We should note there was often a good deal of tension between the king’s palace & God’s temple, as the king sometimes forgot that his place was “next door” to the temple, & not the other way around. The king was the under-shepherd who ruled on God’s terms, not his own.
In the time of the prophet Jeremiah, both the king & the temple were being threatened, even under siege, by the Babylonians & their king Nebuchadnezzar. There was a good & godly reason for this. Jeremiah had made it clear to all: both king & people had forsaken their God; they had followed the ways of the world & the religious practices of the pagans.
They assumed that if they did just enough to keep the temple worship going, bringing sacrifices & offerings, then God would be pleased & so protect them. After all, He was their God, & they were His people.
In the eyes of the international press, the “CNN” of that day, the siege of Jerusalem was just another act of aggression & expansion by the dominant world power of the time. In the eyes of the king & majority of the people, this seemed an unfair action by a God who should be saving them instead of destroying them.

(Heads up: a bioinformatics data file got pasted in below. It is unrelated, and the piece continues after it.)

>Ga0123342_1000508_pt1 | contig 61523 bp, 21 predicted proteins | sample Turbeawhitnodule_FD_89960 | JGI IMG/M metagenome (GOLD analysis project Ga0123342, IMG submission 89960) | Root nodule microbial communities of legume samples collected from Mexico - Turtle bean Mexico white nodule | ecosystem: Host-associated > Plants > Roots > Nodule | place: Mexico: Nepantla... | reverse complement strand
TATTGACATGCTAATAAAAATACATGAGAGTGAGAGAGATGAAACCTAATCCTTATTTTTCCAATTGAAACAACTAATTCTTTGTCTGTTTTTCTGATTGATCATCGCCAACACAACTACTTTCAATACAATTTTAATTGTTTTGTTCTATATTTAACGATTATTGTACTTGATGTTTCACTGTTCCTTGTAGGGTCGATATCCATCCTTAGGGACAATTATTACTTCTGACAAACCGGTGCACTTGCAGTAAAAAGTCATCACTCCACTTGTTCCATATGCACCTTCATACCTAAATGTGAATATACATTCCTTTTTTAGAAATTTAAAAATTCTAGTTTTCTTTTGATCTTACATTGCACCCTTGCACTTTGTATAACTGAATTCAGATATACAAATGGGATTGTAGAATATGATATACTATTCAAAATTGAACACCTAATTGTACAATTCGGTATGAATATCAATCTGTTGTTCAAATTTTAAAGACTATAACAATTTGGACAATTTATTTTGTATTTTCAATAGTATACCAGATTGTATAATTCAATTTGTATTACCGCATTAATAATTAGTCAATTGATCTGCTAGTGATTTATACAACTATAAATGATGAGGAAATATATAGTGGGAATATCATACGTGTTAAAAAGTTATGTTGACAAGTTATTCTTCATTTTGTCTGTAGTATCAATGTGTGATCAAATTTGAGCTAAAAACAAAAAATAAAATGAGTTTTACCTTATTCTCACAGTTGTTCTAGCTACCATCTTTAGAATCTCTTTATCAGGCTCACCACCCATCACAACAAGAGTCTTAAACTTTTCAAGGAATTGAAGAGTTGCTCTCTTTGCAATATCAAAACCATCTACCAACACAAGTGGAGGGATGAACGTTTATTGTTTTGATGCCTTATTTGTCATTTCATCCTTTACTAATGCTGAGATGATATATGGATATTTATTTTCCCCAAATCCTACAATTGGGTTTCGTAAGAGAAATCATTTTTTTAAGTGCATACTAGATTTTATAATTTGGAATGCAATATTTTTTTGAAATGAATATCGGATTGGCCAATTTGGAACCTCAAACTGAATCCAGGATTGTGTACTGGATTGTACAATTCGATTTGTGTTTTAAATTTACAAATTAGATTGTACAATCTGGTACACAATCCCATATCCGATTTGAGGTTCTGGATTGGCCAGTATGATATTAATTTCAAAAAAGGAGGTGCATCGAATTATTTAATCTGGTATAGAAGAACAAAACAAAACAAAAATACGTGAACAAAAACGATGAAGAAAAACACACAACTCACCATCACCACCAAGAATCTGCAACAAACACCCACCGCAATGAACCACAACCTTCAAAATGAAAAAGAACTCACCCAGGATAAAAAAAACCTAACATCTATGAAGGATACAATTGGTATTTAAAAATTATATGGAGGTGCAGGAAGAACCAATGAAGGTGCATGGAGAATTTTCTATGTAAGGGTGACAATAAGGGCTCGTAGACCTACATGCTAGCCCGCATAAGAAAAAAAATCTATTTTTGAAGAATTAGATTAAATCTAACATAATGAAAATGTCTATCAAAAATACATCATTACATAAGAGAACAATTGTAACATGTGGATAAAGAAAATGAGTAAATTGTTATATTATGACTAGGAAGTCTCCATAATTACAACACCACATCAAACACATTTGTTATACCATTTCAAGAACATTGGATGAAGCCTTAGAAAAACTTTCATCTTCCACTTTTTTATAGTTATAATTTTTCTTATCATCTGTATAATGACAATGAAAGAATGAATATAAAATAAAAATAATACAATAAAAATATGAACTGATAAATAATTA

In the eyes of prophet, priests, & some of the people, this was God’s righteous judgment on the sins of His nation. So Jeremiah stood up to the false prophets, who “prophesied peace when there was no peace.” He stood up to the king, who refused to believe either that the city would fall or that this was God’s just judgment against him, his leadership, & the sins of all.
This got Jeremiah to become the object of scorn & derision; he was put in stocks & then in prison. So much for the life of a faithful prophet! But, Jeremiah had a bigger picture. He knew God’s judgment, yet he also knew that this was part of a larger plan, not to destroy & kill, but to restore & make alive. In the midst of all this message of judgment comes a section of his book that speaks of God’s love, His everlasting love & commitment to His people.